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Dele's Brother May Not Live to Tell His Tale

Crime: With Dabord in a coma, a detailed account of possible multiple murder comes from his former girlfriend.


As their key potential witness slipped deeper into a coma, law enforcement officials admitted Saturday that they might never know exactly what happened to a missing former NBA player and two others who are presumed dead in the waters of the South Pacific.

Miles Dabord, whom authorities want to question in connection with the disappearances of his brother, former Clipper Bison Dele, and two others, is "dead, living only through artificial means," his mother said.

Patricia Phillips said doctors have discovered severe damage to her son's brain--injuries they have told her are the result of an insulin overdose and Dabord not taking his asthma medication.

Dabord, 35, has been on life support at Scripps Hospital in Chula Vista for the past week after being found unconscious in Mexico. He had been the subject of a three-nation manhunt on forgery and identification theft charges after allegedly trying to purchase $152,000 in gold using his missing brother's check and identification.

Phillips said the decision on whether to remove Dabord from life support was "inevitable." She said she plans to meet with a neurologist Monday to assess her son's brain damage.

Dabord's incapacity has left law enforcement officials to rely on forensics and second- and third-hand information about Dabord's suspected role in the early July disappearances of Dele, 33; his girlfriend, Serena Karlan, 30; and Bertrand Saldo, 32, the captain of Dele's 55-foot catamaran, the Hakuna Matata.

The most detailed account--though viewed with skepticism by law enforcement officials--has come from Erica Weise, Dabord's former girlfriend.

Weise arrived in Tahiti on July 8--the day after authorities now believe Dele, Karlan and Saldo were killed on the high seas. Authorities in the U.S. and Tahiti say she told investigators that Dabord's explanation went this way:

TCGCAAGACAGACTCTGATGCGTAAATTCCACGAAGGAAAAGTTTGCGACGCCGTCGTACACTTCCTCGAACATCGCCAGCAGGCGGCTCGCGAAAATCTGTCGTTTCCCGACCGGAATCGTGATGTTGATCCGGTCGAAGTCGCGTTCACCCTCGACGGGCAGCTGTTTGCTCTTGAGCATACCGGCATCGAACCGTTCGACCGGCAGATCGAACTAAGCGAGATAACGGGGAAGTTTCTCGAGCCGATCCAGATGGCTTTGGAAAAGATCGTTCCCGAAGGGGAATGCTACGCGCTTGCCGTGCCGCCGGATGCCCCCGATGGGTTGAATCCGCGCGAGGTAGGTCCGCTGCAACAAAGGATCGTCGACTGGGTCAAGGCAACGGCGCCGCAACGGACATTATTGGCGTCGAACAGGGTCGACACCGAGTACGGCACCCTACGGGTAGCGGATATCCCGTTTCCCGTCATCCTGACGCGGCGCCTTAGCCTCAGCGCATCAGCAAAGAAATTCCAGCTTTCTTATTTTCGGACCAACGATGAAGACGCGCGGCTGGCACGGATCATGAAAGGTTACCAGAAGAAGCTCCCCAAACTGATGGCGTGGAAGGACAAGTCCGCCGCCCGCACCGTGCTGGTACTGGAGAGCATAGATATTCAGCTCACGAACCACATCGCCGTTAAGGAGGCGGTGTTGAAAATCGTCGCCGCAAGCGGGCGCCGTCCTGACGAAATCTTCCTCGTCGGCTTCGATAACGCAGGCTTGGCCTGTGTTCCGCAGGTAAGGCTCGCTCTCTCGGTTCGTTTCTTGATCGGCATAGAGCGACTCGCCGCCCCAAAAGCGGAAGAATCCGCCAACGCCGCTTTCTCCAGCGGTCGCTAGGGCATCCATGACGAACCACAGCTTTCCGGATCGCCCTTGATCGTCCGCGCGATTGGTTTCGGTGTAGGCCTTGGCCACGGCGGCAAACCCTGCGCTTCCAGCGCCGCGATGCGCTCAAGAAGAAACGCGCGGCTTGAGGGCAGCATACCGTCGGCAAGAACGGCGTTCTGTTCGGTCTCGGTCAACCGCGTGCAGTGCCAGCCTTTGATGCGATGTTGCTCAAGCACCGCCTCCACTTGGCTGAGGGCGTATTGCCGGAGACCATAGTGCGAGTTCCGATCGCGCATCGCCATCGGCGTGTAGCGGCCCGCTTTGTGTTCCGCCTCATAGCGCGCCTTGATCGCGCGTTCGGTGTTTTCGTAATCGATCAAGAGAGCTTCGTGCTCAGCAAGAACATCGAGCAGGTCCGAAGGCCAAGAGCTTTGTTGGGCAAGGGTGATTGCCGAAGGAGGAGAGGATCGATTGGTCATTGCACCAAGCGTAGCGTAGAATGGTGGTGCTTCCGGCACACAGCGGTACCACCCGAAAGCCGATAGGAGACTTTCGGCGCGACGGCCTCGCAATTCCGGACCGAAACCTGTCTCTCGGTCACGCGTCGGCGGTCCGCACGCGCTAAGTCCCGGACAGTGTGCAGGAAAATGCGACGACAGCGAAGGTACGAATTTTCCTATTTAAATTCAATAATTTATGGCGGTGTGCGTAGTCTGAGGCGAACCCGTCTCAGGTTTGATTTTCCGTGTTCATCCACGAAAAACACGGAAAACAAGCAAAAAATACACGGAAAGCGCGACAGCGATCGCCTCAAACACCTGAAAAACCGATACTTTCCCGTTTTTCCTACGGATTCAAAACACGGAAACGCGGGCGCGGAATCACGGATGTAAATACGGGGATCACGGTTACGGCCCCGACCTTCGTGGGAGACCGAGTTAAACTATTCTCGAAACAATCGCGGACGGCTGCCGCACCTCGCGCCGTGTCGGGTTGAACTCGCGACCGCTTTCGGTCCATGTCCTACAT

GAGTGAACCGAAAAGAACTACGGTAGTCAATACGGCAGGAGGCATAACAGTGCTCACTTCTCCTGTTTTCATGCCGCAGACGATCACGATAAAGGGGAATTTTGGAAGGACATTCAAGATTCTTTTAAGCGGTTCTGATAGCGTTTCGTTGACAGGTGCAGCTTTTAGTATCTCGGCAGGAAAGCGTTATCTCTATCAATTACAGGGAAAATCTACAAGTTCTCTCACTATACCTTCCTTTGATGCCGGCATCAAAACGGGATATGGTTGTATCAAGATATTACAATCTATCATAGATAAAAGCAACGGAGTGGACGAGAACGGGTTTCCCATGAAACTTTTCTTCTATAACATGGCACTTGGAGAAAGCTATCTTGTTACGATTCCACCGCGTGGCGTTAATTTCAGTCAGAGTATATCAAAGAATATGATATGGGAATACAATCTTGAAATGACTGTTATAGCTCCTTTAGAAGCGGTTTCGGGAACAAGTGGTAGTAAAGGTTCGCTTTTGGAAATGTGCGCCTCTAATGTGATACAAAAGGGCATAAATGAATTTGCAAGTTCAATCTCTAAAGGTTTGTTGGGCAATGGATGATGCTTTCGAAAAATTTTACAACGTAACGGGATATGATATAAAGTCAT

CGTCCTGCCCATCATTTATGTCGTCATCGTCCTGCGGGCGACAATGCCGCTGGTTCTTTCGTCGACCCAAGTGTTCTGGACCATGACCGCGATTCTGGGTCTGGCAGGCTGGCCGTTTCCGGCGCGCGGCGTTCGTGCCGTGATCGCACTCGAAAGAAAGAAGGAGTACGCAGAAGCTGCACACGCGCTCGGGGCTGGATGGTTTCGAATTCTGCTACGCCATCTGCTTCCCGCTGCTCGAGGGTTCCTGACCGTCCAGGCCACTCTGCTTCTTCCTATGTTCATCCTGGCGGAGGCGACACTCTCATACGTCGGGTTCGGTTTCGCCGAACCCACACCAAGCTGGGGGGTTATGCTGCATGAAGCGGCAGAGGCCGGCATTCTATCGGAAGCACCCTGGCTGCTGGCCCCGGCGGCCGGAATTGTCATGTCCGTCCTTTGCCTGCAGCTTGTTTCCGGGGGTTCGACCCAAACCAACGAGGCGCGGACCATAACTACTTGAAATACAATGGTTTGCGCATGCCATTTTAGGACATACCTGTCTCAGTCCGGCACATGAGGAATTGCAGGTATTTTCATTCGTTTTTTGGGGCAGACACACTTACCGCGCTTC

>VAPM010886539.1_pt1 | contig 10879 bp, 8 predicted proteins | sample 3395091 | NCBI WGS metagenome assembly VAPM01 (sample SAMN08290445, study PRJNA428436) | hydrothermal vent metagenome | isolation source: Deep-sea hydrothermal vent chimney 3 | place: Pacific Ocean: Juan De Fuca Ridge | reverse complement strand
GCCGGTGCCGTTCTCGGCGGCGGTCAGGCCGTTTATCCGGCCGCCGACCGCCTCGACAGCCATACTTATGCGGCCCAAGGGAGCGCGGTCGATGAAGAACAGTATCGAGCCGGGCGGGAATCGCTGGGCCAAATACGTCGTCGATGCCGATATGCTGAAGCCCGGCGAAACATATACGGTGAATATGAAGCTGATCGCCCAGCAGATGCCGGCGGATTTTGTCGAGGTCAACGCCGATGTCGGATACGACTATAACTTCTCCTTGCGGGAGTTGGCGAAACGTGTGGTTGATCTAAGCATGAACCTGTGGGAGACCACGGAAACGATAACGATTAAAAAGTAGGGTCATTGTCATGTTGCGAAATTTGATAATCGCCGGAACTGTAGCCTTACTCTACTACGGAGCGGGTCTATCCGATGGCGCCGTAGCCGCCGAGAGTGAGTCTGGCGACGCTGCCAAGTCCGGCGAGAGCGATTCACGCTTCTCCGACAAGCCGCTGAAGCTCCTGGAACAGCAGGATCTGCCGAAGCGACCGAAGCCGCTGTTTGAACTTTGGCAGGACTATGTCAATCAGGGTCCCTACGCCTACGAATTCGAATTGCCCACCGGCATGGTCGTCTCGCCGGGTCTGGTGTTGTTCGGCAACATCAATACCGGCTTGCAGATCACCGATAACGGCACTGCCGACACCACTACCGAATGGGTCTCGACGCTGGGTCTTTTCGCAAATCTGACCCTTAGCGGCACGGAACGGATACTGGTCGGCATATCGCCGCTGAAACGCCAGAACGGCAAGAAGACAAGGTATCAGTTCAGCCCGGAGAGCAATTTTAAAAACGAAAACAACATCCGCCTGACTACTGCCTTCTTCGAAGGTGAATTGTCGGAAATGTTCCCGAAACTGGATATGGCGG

The brothers were fighting on the boat. When Karlan and Saldo tried to separate them, Dabord accidentally hit both Karlan and Saldo with his fists. The blow to Karlan knocked her backward and she hit her head in the fall, killing her instantly. Saldo, who wasn't seriously injured, wanted to summon authorities by radio when he was confronted by Dele, who didn't want police called.

When Saldo objected, Dele slugged him over the head with a wrench, killing him.

Then, according to what Weise told investigators, Dele turned on Dabord, demanding that he keep quiet about the killings and threatening him. It was then, the woman said Dabord told her, that in self-defense he picked up a gun that was on board and shot his brother. The bodies were tossed into the sea by Dabord after he tied weights to them.

Weise returned to her home in Sonoma County on July 15, after cruising between Tahiti and the neighboring island of Moorea with Dabord.

Contacted Saturday, Weise confirmed those details, but she disputed a San Francisco newspaper report that alleged she was aware of the deaths during her Tahitian visit. She said Dabord informed her of his alibi in the days after he was questioned by Phoenix police, Sept. 5, for trying to identify himself as Dele and write a check from his brother's account to purchase gold coins from a Phoenix merchant.

Weise said she told Sonoma County Sheriff's detectives of Dabord's story Sept. 9, then repeated it to FBI officials in San Francisco on Sept. 10. Weise on Saturday refused to say whether she believed Dabord's version of the story.

Upon hearing from Weise, the FBI opened a crime on the high seas case and pursued Dabord for questioning. The Phoenix police also issued a warrant for his arrest on the forgery and identity theft--charges that were dropped Saturday, authorities said, because of Dabord's condition.

Those charges can be reinstated should Dabord awaken. "What greater price can Miles pay now for crimes alleged or proven?" Phillips asked. "Miles has lost his life and his brother is dead."

Law enforcement officials say they have not entirely ruled out the scenario Weise said Dabord relayed to her. They also haven't found any evidence that it's true. A highly placed South Pacific law enforcement official said late Friday that Dabord's story raised more questions than it answered.

For example, if the deaths occurred as he said they did, why didn't Dabord call police immediately and perhaps save evidence that might have exonerated him?

"We have to consider it," said the law enforcement source, who requested anonymity. "But we don't think it's true, not if you consider all that happened after."

John Steiner, an FBI special agent based in San Rafael, Calif., added, "Given [Dabord's] behavior afterward, [his boat story] doesn't add up. But we're at a preliminary point in our investigation. We have the story. We're trying to determine if it's true or false.

"Our investigation is looking at every potential possibility. At this point, we haven't ruled out anything. We're working on the timeline, and we have more witnesses we'd like to talk to, including Miles."

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